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THE WORLD | TERROR IN MADRID

Spain Unites in Anger, Grief Over Attacks

Millions turn out across the nation for memorial observances. Officials favor the theory of a Basque role in the train blasts, but ETA denies involvement.

March 13, 2004|Tracy Wilkinson | Times Staff Writer

MADRID — From this traumatized capital to the conflicted Basque region, millions of Spaniards filed into streets and plazas Friday to show defiance in the face of Spain's worst terrorist attack and to pay tribute to the victims.

As Basque separatists denied involvement in Thursday's synchronized bombings, which killed nearly 200 people and wounded 1,500 others, a stunned nation was struggling Friday to raise its head and proclaim its determination to overcome the previous day's carnage. In every major city and town, residents paused for a 10-minute observance of silence at noon; in Madrid, spontaneous shrines of candles, flowers and handwritten messages sprouted at train stations where men, women and children lost their lives.

In the evening in Madrid, an estimated 2 million Spaniards marched under a driving rain through fountain-adorned plazas, up the wide Paseo de la Castellana boulevard, past the Prado Museum and to the steps of the Atocha train station, to demand an end to political violence. They were led by members of Spain's royal family and senior officials from all over Europe. A sea of umbrella-topped masses filled Madrid's streets for miles.

"We must show the world we are not afraid," said Maria del Carmen Lopez Lopez, 46, who provides care to the elderly.

"Murderers! Murderers!" chanted a crowd both angry and somber. "We were all on that train!"

Debate raged over who was responsible for the 10 blasts that gutted four commuter trains during Thursday's morning rush hour. The government said it continued to favor the theory that Basque separatists staged the attacks, while others suggested that Islamic extremists might be at work.

The militant Basque organization ETA formally denied responsibility Friday evening in a communication with a Basque-language newspaper, as the debate was becoming entangled in election-era politics.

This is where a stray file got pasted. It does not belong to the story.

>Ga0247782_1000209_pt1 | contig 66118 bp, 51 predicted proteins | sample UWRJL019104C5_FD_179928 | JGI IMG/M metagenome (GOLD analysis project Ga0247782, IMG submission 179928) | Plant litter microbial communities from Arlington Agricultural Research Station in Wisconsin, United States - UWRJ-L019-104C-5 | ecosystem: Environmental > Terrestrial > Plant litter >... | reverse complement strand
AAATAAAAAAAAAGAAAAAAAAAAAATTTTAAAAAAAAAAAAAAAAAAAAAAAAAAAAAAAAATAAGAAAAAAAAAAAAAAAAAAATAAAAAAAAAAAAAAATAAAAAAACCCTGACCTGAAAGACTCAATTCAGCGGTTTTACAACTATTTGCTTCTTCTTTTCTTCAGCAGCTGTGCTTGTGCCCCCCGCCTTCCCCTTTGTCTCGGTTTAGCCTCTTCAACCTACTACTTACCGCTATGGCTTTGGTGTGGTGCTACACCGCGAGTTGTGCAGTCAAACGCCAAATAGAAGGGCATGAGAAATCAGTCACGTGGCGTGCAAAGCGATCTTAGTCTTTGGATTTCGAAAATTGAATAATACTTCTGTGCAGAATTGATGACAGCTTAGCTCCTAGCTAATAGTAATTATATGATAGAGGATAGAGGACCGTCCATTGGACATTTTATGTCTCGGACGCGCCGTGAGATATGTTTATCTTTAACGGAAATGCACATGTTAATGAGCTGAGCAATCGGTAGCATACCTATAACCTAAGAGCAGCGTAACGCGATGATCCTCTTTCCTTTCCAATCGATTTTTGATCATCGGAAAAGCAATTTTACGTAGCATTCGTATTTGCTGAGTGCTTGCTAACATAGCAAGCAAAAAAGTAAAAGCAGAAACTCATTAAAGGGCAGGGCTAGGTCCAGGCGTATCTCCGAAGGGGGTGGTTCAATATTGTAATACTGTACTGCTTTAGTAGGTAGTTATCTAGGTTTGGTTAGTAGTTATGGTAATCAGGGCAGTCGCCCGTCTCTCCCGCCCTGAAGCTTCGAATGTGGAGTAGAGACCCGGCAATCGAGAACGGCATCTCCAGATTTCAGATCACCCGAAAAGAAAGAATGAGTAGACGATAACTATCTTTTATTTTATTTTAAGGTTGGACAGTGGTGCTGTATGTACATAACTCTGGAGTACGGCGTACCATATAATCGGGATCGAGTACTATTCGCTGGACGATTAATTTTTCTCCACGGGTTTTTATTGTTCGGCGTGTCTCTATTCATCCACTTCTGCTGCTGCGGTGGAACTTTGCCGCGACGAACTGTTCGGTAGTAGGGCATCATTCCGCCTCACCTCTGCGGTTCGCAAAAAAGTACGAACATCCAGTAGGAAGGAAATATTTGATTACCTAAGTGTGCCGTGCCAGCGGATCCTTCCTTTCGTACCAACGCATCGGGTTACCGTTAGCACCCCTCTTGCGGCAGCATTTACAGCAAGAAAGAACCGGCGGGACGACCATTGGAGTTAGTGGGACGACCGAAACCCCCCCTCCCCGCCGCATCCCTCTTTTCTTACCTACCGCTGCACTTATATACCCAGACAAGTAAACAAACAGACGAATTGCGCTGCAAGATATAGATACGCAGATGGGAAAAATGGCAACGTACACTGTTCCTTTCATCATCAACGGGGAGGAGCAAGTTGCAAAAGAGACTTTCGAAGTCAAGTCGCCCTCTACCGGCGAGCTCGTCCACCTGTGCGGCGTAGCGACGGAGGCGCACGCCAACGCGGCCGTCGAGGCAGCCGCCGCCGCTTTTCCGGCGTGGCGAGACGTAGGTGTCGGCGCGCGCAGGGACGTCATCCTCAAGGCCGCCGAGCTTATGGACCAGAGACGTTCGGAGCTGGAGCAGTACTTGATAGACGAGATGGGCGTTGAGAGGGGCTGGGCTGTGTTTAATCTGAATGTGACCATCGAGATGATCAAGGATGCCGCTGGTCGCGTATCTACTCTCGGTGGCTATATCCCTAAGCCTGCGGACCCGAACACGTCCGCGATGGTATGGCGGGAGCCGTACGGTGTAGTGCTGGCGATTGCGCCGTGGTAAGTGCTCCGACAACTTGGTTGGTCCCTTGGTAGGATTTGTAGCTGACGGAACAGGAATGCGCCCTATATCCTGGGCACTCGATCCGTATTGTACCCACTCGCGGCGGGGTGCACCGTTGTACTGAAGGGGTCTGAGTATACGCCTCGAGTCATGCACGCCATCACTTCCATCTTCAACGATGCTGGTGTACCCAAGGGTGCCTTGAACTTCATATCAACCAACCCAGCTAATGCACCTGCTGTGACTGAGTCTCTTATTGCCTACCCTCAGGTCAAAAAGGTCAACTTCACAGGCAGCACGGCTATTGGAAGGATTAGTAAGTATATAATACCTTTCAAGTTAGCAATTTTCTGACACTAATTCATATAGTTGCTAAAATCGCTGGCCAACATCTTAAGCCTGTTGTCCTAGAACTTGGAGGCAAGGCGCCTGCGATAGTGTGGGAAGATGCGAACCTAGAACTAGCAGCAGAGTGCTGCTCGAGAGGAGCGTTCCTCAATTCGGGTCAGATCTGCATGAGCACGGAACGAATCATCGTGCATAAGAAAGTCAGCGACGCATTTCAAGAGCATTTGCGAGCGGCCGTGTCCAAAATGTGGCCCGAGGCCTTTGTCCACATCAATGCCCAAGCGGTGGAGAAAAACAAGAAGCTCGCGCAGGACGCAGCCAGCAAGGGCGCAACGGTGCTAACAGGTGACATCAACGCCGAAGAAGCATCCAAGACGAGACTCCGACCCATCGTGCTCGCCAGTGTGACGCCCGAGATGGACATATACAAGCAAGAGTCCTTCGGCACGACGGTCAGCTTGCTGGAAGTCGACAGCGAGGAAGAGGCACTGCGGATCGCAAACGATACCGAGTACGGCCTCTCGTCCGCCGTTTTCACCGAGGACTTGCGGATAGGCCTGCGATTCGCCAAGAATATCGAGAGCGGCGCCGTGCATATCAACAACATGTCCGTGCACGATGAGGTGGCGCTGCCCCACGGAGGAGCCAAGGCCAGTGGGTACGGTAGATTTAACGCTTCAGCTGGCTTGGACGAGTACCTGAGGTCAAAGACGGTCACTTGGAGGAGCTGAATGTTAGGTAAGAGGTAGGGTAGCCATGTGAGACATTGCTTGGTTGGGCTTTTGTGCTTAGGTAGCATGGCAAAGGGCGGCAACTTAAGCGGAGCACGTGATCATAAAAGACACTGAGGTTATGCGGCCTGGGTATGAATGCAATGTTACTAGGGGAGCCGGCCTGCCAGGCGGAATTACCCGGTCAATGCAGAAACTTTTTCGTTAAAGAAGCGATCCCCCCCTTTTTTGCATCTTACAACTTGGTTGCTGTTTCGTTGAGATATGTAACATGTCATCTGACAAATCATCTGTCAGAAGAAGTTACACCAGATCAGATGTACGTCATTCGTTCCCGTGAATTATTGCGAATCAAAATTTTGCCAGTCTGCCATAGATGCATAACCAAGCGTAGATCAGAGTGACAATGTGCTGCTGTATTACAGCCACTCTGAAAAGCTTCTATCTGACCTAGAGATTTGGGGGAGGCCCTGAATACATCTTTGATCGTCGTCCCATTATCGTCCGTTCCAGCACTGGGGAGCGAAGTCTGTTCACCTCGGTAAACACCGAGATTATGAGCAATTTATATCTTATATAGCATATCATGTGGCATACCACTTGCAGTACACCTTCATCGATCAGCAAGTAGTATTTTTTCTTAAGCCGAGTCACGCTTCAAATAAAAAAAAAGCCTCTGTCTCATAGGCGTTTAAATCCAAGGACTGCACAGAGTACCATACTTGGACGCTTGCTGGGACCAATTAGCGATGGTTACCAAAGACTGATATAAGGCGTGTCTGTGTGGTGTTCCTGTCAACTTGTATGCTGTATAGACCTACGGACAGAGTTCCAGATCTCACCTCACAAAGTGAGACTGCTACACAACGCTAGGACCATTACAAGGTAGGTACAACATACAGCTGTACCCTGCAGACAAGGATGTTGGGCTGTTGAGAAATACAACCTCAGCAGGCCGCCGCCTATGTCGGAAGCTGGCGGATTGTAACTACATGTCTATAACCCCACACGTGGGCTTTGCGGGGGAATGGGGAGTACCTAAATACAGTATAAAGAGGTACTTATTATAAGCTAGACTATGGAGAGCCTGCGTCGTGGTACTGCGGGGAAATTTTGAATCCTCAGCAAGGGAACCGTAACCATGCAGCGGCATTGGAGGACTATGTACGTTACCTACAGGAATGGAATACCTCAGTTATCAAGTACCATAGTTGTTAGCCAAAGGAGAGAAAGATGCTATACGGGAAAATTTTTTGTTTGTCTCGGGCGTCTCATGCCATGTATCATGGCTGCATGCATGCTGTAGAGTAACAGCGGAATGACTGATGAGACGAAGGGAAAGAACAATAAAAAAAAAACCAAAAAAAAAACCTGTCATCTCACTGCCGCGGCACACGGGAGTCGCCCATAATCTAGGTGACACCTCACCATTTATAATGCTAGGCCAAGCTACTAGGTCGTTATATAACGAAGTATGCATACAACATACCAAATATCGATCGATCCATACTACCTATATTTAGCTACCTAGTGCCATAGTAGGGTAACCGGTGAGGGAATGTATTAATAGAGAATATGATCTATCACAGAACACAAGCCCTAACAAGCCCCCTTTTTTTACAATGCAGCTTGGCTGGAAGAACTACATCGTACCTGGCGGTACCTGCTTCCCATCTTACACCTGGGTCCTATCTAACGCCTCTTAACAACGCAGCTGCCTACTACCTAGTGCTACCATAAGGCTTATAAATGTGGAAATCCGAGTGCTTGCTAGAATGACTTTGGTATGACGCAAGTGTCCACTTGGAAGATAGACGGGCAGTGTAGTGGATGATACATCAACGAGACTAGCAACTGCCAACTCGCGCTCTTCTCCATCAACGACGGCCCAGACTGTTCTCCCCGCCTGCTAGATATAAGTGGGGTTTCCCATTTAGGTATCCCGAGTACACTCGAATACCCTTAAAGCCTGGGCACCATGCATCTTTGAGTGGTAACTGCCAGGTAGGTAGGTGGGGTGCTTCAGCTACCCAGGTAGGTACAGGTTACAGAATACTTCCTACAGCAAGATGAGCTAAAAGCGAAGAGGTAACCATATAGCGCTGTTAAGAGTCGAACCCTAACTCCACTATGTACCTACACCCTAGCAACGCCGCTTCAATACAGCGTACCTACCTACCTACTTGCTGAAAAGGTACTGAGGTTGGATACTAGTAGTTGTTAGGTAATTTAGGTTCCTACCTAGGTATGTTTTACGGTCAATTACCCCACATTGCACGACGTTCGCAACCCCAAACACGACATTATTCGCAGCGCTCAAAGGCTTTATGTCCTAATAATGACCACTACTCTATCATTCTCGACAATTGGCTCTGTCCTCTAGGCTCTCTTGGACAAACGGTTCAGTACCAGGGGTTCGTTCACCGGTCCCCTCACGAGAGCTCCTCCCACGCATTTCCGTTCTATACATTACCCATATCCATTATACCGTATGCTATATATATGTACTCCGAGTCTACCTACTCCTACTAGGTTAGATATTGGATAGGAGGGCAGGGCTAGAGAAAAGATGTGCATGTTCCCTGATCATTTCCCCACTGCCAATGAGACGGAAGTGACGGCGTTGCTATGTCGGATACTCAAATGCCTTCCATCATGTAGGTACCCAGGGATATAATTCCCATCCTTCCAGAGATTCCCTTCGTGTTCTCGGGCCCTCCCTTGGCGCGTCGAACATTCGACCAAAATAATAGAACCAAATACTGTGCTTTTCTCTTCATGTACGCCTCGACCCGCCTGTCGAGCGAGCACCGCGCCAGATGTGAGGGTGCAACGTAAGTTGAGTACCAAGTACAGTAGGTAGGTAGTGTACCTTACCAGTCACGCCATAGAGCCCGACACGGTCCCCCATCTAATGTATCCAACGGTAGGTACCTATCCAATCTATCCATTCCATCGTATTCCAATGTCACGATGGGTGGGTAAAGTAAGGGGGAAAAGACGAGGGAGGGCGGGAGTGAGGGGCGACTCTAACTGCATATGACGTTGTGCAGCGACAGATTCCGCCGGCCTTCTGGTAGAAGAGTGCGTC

As a host of crestfallen families staggered to an ad hoc morgue on city fairgrounds to identify their relatives' shattered bodies, the death toll climbed Friday to 199 when a 7-month-old Polish girl died. A reporter announcing the baby's death on state television broke down in tears.

Authorities said the dead identified thus far included people of 12 nationalities. Prime Minister Jose Maria Aznar announced that illegal immigrants who had been injured in the bombings or whose relatives had been killed would be granted Spanish citizenship; heretofore, Aznar's government had been fairly tough on immigrants, many of whom were too afraid to come forward to seek information on missing relatives after the bombings.

In a day of nationwide mourning and protest, the outpouring in Madrid was phenomenal. Families, couples, workers, entire student bodies -- all braved the frigid rain and marched toward the Atocha station, where two trains blew up, in a procession that began at dusk and continued into the night.

Police estimated the crowd, at its peak, at 2 million people, making it one of the largest demonstrations here in a very long time. The city came to a standstill. Nine million more demonstrated across the nation, by police count, from the northern Basque region to Barcelona, to the ancient pilgrim city of Santiago de Compostela, and even the Canary Islands. Spain is a country of fierce regional pride and division, bound now by tragedy.

"Whether it was ETA that did this, or Al Qaeda, the important thing is to show solidarity with the victims," said Daniel Berengue, 22, a history student at Madrid's Complutense University. "This could have happened to any one of us. There's a real sense of rejection and condemnation here. And then we have to move on. We can't allow ourselves to be sunken by fear."

Luis Caro, a 29-year-old bank teller, expressed the new vulnerability felt by many in the surging crowd. "Here in Spain we've been accustomed to attacks but never indiscriminate ones against civilians," he said. "I didn't used to come to demonstrations against ETA, but this has been a very harsh blow, and just as these people were killed, this kind of violence can reach anyone who gets on a metro, a train, a bus."

The demonstrators held candles, waved Spanish flags and some wrote slogans on their foreheads: "No to ETA" and "Peace."

Aznar led the process alongside Prince Felipe, heir to the throne, and Princess Cristina -- the first time in Spanish history that members of the royal family have joined in a demonstration.

Many participants in this and the other demonstrations across the country painted their hands white and waved them above their heads, a gesture that gained popularity after the 1997 slaying by ETA of Miguel Angel Blanco, a minor official with Aznar's party whose kidnapping and execution outraged Spaniards and Basques alike.

In Bilbao, the largest of Basque cities, demonstrators were also out in force. An enormous crowd heavy with youths gathered on the steps of City Hall and chanted: "Madrid, amigo, Bilbao esta contigo!" -- Madrid, friend, Bilbao is with you.

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